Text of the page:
Speed cameras seen in a new light

Speed cameras may be unpopular with motorists – but by redesigning them to include illuminated speed signs, could they be seen as contributing to improved road safety?

Graduate Steve Harris from the University of the West of England’s Creative Product Design course believes so, and unveiled his new design at the international Traffex exhibition in Birmingham last week.

He is taking part in a new UWE scheme called the Graduate Consultancy Scheme to place recent graduates in industrial settings to share the best in design knowledge.

The UK’s main manufacturers of speed camera housings, Portishead-based Crown UK, contacted UWE for help in changing public perceptions about their products, and increasing awareness of the safety benefits of speed cameras.

Under the supervision of Creative Product Design course leader, Tod Burton, Steve started by looking at the appearance of the camera housing, but then began to explore all the issues involved in the design and operation of speed cameras.

“Talking to police authorities and other end-users of the equipment, I discovered all the design problems that needed to be addressed, such as ease of maintenance and installation, providing road safety messages, and the impact of digital technologies, as well as cost,” he said.

The company was so impressed with this approach that the initial six-week placement was extended for a further twelve weeks. A range of new designs was proposed and in the end the company opted for a design known as StreetSmart, in which the camera is incorporated into an illuminated speed sign and is more likely to be viewed as safety equipment that protects the neighbourhood in which it is installed.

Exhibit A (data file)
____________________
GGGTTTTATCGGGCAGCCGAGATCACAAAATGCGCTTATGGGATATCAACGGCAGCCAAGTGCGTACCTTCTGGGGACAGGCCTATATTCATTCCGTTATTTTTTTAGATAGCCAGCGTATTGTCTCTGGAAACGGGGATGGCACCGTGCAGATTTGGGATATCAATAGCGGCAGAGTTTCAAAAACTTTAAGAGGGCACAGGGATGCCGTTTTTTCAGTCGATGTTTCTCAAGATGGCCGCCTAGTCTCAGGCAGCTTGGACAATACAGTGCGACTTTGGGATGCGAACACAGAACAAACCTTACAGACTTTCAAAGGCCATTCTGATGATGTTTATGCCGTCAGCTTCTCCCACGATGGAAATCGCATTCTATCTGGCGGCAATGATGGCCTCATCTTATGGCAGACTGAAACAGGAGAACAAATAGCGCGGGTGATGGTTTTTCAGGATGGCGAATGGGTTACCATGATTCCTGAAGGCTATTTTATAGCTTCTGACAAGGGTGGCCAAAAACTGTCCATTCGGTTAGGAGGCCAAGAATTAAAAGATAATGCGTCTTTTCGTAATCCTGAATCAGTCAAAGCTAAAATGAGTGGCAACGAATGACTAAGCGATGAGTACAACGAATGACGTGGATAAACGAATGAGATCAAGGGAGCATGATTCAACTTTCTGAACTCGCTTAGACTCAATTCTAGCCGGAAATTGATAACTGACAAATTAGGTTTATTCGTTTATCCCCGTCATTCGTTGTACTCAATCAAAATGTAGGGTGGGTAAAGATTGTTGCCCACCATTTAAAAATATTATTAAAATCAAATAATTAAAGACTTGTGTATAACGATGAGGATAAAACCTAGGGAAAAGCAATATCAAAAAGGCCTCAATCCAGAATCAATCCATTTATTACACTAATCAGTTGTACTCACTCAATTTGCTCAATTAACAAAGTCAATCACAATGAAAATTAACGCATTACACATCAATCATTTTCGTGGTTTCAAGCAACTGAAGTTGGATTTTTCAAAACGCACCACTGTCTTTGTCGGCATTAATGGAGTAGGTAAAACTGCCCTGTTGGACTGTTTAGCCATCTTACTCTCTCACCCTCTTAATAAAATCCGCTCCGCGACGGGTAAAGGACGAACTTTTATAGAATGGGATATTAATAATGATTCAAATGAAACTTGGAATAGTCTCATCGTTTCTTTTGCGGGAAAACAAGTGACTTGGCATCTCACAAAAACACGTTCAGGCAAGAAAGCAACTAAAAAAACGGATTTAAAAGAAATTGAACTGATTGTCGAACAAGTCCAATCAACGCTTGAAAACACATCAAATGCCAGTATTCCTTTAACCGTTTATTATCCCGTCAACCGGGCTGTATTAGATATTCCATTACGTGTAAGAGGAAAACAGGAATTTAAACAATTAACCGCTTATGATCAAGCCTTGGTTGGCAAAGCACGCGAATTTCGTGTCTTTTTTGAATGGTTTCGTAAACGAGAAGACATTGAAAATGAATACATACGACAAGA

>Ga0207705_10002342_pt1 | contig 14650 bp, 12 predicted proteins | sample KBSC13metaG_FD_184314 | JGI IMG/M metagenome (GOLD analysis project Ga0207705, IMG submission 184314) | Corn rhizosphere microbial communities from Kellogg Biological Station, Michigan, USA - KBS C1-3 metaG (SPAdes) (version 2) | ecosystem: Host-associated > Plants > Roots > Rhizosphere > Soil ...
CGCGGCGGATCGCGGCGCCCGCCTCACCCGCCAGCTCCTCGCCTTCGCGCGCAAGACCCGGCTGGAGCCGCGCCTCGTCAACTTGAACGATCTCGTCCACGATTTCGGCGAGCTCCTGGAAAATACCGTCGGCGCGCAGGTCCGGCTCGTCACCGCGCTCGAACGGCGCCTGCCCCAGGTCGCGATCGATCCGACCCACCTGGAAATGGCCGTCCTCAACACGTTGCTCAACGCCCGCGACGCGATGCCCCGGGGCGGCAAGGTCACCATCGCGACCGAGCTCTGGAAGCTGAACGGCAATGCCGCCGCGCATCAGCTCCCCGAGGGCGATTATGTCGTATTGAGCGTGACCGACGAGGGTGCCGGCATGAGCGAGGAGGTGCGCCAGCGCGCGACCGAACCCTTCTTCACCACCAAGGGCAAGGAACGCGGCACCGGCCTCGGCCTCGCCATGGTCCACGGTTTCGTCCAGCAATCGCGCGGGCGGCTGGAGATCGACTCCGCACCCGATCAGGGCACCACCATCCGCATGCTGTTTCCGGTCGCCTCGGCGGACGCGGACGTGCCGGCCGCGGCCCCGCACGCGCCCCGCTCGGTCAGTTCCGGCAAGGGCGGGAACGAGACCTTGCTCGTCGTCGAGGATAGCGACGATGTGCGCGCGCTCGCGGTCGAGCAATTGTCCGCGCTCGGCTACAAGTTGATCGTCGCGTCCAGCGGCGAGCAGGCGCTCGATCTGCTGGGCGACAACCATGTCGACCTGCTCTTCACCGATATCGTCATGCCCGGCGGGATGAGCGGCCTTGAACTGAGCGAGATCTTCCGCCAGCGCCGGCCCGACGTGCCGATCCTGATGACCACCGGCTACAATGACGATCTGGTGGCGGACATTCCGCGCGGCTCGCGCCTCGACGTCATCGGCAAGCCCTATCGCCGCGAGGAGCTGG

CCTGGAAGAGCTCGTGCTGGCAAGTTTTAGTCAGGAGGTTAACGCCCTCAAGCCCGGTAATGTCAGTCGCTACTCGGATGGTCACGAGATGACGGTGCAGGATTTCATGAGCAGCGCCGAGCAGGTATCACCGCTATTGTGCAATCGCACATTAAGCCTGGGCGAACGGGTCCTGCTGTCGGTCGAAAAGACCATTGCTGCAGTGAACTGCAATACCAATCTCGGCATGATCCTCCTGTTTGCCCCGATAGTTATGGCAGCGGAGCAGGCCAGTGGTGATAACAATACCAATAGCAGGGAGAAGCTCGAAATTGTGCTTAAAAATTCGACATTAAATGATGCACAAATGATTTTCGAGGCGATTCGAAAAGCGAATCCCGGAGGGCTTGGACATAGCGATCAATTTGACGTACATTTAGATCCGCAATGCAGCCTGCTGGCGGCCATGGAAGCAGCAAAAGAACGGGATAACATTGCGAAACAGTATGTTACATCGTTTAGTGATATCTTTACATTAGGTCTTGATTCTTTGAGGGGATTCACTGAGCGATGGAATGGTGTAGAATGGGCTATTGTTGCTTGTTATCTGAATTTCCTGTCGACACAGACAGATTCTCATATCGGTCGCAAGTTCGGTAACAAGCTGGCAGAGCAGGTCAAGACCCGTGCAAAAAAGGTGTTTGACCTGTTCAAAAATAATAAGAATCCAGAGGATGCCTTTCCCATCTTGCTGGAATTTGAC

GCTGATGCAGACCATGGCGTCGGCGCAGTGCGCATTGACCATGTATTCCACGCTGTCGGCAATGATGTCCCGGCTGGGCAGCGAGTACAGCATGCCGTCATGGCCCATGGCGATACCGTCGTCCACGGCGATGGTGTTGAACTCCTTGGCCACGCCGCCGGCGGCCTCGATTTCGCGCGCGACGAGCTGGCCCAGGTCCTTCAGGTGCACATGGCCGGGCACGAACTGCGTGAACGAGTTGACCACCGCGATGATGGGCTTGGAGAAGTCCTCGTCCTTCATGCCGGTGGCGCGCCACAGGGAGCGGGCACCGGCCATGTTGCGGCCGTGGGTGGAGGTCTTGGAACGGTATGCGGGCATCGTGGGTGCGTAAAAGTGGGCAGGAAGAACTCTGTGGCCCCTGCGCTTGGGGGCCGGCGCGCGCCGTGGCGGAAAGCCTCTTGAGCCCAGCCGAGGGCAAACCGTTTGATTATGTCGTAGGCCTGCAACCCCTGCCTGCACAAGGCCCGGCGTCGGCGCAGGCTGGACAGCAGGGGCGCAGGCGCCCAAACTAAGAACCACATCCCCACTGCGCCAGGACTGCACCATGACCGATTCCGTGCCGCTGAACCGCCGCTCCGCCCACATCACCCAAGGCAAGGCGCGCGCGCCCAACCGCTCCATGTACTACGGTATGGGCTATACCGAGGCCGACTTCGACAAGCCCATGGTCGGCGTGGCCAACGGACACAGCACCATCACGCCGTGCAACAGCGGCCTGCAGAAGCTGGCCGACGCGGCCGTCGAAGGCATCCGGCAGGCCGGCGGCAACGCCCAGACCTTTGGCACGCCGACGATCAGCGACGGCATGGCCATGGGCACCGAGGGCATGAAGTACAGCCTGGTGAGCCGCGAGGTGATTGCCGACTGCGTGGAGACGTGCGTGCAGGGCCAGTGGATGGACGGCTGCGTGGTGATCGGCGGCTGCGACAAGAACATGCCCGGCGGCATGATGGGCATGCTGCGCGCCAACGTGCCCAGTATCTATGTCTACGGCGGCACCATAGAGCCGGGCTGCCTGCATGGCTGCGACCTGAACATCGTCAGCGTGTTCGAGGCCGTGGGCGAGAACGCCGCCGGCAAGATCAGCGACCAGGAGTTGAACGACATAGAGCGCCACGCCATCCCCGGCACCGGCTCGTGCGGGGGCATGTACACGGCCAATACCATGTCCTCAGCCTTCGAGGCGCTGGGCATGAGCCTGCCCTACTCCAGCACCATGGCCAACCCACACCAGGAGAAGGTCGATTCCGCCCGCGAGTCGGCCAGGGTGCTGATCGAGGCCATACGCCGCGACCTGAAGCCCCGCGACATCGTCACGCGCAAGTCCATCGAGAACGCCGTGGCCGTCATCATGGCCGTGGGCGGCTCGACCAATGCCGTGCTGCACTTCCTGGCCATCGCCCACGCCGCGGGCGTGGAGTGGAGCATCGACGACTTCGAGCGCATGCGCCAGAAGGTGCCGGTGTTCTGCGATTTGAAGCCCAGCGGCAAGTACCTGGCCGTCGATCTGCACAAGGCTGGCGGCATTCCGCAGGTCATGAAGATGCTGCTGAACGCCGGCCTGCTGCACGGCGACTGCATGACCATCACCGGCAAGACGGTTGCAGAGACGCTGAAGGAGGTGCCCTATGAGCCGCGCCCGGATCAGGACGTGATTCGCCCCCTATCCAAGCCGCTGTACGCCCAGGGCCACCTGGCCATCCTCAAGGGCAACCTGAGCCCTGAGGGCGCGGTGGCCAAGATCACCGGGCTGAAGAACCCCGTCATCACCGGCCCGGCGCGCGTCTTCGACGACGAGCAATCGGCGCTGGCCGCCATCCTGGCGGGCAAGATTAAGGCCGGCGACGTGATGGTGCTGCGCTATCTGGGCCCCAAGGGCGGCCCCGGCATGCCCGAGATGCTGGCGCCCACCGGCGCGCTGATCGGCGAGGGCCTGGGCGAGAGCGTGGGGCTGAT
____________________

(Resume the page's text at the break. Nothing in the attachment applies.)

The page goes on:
“I was impressed by the psychological impact that speed camera housing design could have on the community and authorities. Giving the housing a softer image and incorporating other road safety features without doubt emphasises the safety angle,” said Ian Woodbury, Managing Director of Crown UK.

The range is now in prototype production and undergoing testing at a roadside location as part of the Home Office approval procedure.

“This has been a real success story for Crown and for UWE’s Graduate Consultancy Scheme. We have shown how product design thinking has the power to influence a manufacturer’s bottom line, a critical advantage at a time when British manufacturing faces global competition,” said Tod Burton.

UWE’s Graduate Consultancy Scheme organises placements lasting around ten weeks with small or medium sized manufacturers who benefit from a dedicated graduate to work on a specific project, with input and supervision from expert staff from the relevant course.

The scheme gives the graduate valuable experience that could enhance their employability – in fact two graduates on the scheme have already been offered permanent employment with the manufacturers after their placement ended.